How/When to Start Breaking Yom Kippur Fast

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by R. Daniel Mann

Question: I (a religious doctor) am often consulted about those who cannot fast all of Yom Kippur. Is there a halachic preference for such people to start eating/drinking earlier “with shiurim” (small installments) or to wait longer but then necessarily have the amount of full “violation.” 

Answer: The Shulchan Aruch (Orach Chayim 618:7, based on Kritot 13a and Yoma 83a) rules that those who need to eat on Yom Kippur should eat less than the amount (within the given time) that fully violates the fast. 

However, some Acharonim questioned whether slower is always better, i.e., when in order to eat slowly, one must start eating earlier than one would need to if he could eat normally. This question relates to other cases of a choice between allowing forbidden things before they are critical in order to avoid the need for a “bigger” allowance later. The S’dei Chemed (vol. IX, p. 121) brings a machloket Acharonim if one should fast on Tzom Gedalia if it will prevent him from fasting Yom Kippur. He connects this to the machloket (see Ba’er Heitev 90:11) whether a prisoner who received permission to be visited by a minyan should take the first opportunity or wait for the most significant one. A closer parallel case is whether one who will be allowed to do melacha on Shabbat because of pikuach nefesh but can preempt the need by doing so on Friday that is Yom Tov. The Netziv (Harchev Davar, Bamidbar 17:12) opts to violate the less severe Yom Tov, before it was necessary. However, some disagree with this approach (see Torat Hayoledet 50:(14)). 

A few halachic questions influence applying these rules to our case. 1) When we say that one who eats less than a prohibition’s shiur still violates a Torah prohibition (Yoma 73b), is it a similar-level prohibition other than regarding punishment (see Encyclopedia Talmudit, “Chatzi Shiur,” ftnt. 18-20) or is the prohibition of a vastly lower level (see Tosafot, Shavuot 23b)? 2) Does one who eats small amounts remove himself from the status of fasting (v’initem) (Pri Megadim, MZ 612:4), or is he still considered fundamentally fasting (see Binyan Tzion 34; Shemirat Shabbat K’hilchata, 5760 ed., 39:(92))?

While there are respected poskim who rule to delay the eating until needed at the price of eating more than a shiur later (see Torat Hayoledet ibid.), the standard approach is to eat with shiurim (Igrot Moshe, OC IV:121; Shemirat Shabbat K’hilchata ibid.). This is the clear minhag (this is what Matnat Chaim’s posek recommends for recent kidney donors). It is also the clear implication of classical poskim’s acceptance without stipulations of the Shulchan Aruch’s rule (above) of eating with shiurim. After all, it is rare to be able to eat with shiurim, but not be able to wait, say, a half hour longer if he can then eat regularly!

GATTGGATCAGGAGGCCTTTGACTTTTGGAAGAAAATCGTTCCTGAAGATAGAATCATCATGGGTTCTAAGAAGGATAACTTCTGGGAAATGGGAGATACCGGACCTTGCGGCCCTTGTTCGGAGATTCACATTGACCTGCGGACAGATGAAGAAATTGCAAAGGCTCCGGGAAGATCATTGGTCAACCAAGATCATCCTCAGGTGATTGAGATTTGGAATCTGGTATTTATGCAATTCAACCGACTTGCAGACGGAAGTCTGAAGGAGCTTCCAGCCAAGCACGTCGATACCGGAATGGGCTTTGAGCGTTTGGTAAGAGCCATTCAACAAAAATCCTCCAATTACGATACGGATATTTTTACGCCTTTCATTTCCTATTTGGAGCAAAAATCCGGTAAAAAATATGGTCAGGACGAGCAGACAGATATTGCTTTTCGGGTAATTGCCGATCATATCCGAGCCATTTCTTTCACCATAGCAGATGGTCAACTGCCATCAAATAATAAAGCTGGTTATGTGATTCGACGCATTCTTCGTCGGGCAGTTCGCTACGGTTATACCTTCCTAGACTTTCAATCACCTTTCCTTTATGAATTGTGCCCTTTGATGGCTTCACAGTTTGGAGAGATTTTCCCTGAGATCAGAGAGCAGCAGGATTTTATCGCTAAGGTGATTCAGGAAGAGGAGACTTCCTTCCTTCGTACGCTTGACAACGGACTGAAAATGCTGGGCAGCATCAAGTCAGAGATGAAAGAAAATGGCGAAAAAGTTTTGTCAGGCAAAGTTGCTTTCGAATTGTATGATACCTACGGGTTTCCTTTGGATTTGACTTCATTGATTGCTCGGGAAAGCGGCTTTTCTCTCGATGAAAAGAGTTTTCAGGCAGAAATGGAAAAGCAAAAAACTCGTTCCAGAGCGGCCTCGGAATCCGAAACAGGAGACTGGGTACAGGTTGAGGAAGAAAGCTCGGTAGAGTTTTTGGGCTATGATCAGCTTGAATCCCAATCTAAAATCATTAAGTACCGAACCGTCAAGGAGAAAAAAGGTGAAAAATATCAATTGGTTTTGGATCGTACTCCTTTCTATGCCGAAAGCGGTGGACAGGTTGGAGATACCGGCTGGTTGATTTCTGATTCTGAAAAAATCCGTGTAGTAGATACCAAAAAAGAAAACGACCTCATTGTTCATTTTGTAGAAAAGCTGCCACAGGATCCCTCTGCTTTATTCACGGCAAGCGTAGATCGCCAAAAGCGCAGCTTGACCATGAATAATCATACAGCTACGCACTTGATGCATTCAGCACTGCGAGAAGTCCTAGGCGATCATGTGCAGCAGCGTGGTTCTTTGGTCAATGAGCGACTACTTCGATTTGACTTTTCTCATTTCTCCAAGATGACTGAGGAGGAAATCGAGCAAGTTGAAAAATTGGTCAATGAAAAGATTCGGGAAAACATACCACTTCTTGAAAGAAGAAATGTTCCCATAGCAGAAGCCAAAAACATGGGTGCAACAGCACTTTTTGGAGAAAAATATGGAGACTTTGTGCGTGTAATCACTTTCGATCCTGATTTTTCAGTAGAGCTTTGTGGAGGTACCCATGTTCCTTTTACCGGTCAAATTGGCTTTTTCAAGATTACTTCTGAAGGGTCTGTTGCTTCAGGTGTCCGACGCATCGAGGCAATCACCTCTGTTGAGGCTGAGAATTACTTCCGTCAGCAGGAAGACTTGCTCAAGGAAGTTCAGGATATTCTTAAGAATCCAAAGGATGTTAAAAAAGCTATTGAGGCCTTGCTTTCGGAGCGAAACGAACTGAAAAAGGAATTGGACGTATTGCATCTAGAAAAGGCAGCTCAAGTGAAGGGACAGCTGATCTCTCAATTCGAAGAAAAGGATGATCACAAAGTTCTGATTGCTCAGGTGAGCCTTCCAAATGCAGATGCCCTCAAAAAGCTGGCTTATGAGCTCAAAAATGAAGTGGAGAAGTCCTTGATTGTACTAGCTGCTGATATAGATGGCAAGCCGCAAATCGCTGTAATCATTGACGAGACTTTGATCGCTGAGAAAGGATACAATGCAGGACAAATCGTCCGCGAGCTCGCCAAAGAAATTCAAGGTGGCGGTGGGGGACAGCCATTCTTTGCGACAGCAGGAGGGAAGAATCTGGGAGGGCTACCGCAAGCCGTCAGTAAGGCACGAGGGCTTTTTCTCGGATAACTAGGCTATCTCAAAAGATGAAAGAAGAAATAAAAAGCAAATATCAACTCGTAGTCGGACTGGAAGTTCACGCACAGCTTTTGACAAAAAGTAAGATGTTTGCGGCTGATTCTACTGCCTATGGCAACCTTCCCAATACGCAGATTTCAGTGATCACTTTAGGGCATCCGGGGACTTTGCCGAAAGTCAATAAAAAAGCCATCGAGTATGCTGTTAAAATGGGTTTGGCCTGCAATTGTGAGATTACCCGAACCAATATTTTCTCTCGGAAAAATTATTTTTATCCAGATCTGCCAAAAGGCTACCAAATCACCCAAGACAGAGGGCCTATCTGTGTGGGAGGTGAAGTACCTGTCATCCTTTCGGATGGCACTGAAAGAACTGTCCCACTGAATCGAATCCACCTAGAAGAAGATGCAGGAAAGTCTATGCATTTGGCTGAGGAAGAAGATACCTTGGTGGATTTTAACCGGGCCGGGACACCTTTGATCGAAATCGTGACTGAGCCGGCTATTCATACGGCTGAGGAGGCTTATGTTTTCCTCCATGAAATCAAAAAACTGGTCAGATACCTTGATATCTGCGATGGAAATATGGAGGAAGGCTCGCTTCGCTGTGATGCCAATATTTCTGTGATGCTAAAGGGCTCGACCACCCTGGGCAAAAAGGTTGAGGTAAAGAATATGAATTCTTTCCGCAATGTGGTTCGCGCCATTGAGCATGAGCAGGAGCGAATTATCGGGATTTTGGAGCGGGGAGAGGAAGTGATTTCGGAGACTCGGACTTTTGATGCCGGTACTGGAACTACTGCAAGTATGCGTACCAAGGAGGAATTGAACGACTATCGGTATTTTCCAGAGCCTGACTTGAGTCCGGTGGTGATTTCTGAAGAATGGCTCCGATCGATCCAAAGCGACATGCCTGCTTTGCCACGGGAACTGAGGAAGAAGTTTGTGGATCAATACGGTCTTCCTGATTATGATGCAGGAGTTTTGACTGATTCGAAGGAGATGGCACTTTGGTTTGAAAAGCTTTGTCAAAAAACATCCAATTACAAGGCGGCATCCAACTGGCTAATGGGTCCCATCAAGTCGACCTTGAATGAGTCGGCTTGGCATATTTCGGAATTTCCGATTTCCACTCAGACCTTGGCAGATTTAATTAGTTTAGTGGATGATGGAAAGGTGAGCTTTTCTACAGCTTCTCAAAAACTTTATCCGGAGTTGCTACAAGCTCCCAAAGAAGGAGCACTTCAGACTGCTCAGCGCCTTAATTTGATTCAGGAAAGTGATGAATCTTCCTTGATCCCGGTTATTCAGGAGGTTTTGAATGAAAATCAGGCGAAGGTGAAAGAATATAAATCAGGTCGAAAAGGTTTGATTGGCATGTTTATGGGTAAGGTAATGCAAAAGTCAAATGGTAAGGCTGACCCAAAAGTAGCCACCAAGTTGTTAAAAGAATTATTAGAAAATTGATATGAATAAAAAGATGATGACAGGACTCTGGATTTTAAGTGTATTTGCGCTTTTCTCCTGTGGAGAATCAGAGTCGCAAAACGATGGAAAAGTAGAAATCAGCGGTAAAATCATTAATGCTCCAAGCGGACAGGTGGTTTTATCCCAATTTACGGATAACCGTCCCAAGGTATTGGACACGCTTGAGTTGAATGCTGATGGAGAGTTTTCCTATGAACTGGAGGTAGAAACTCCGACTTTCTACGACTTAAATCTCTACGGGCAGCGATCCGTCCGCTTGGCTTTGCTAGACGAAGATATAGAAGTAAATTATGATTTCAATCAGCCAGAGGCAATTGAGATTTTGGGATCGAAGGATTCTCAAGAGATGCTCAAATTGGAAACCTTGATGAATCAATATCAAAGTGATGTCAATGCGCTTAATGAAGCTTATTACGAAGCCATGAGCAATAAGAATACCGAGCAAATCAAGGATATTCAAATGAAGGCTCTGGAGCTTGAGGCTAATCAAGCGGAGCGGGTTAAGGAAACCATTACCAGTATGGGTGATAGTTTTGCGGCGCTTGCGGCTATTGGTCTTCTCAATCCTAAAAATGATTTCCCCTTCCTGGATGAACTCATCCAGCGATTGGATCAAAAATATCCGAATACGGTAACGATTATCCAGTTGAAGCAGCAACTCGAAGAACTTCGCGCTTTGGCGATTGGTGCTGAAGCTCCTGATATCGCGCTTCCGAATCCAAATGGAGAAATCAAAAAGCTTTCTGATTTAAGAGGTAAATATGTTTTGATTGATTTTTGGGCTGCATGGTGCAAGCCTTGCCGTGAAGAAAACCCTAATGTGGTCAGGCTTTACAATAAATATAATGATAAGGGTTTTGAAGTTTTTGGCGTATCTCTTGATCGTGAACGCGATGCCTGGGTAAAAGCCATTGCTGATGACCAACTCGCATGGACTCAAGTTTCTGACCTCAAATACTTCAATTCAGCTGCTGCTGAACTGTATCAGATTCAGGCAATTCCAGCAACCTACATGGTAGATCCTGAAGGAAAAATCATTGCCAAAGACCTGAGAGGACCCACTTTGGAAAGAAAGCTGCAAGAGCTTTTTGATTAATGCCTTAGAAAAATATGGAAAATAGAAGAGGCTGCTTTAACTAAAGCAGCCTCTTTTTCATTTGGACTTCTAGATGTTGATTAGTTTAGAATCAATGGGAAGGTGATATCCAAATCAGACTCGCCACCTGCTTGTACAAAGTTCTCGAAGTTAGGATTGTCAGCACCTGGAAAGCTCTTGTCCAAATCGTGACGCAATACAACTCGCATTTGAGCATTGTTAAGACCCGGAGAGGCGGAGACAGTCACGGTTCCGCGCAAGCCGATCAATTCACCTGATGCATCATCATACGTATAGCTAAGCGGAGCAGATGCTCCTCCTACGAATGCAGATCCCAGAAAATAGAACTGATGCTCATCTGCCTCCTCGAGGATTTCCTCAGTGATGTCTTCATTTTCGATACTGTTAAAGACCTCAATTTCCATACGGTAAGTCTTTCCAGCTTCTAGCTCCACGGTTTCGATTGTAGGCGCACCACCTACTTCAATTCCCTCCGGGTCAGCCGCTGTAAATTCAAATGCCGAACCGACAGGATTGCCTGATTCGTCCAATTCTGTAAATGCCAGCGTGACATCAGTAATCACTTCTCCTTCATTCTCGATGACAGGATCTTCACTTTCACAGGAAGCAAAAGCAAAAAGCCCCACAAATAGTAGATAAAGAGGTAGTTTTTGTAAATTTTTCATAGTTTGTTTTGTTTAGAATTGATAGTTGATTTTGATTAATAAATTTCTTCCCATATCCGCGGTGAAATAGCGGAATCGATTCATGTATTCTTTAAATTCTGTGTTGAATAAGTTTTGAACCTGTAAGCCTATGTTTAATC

What we can briefly explore is whether there are rare cases when it makes sense to delay breaking the fast. First, realize that it is difficult to give an exact time in the morning to wait until, but the night is a good breakoff point; the average person (not everyone) who cannot fast, can wait until the morning. Also, healthy people who must not fast as a precaution based on worst-case scenarios might be exceptions. If the danger can come unnoticed until it is too late (like for those with kidney problems or diabetes), standard rules apply. But, for example, the Shevet Halevi (VII, 81) ruled that soldiers who will be active outside for too long to fast should wait until they need to drink, for two reasons: if plans change, the need to drink never came to fruition; they should not drink when they lack a status of a potential endangered choleh (see Kiryat Sefer, Maachalot Assurot 14). Also, when there is a clear trigger/sign (e.g., weakness, nausea), and there is sufficient time afterward to remedy the situation without danger, those who prefer waiting have a solid argument. However, doctors and rabbis will agree that it is usually easier and safer to give clear guidelines to start earlier rather than later; that is the proper strategy for any borderline case.

About Daniel Mann

This column is produced on behalf of Eretz Hemdah by Rabbi Daniel Mann. Rabbi Mann is a Dayan for Eretz Hemdah and a staff member of Yeshiva University's Gruss Kollel in Israel. He is a senior member of the Eretz Hemdah responder staff, editor of Hemdat Yamim and the author of Living the Halachic Process, volumes 1 and 2 and A Glimpse of Greatness.

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